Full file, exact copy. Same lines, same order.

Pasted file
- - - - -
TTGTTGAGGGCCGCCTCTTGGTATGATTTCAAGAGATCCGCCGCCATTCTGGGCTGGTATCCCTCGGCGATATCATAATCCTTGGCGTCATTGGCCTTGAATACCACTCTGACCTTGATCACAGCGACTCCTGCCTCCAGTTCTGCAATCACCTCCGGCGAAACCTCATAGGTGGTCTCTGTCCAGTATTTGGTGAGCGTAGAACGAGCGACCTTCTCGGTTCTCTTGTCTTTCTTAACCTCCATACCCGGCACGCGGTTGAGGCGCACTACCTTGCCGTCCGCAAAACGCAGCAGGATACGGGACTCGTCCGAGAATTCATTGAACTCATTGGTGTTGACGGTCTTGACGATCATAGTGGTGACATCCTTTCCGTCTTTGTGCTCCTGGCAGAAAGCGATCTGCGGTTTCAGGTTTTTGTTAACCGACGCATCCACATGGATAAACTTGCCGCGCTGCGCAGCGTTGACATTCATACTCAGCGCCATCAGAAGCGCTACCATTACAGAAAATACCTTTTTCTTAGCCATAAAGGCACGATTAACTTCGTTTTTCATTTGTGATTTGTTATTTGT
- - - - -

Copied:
TTGTTGAGGGCCGCCTCTTGGTATGATTTCAAGAGATCCGCCGCCATTCTGGGCTGGTATCCCTCGGCGATATCATAATCCTTGGCGTCATTGGCCTTGAATACCACTCTGACCTTGATCACAGCGACTCCTGCCTCCAGTTCTGCAATCACCTCCGGCGAAACCTCATAGGTGGTCTCTGTCCAGTATTTGGTGAGCGTAGAACGAGCGACCTTCTCGGTTCTCTTGTCTTTCTTAACCTCCATACCCGGCACGCGGTTGAGGCGCACTACCTTGCCGTCCGCAAAACGCAGCAGGATACGGGACTCGTCCGAGAATTCATTGAACTCATTGGTGTTGACGGTCTTGACGATCATAGTGGTGACATCCTTTCCGTCTTTGTGCTCCTGGCAGAAAGCGATCTGCGGTTTCAGGTTTTTGTTAACCGACGCATCCACATGGATAAACTTGCCGCGCTGCGCAGCGTTGACATTCATACTCAGCGCCATCAGAAGCGCTACCATTACAGAAAATACCTTTTTCTTAGCCATAAAGGCACGATTAACTTCGTTTTTCATTTGTGATTTGTTATTTGT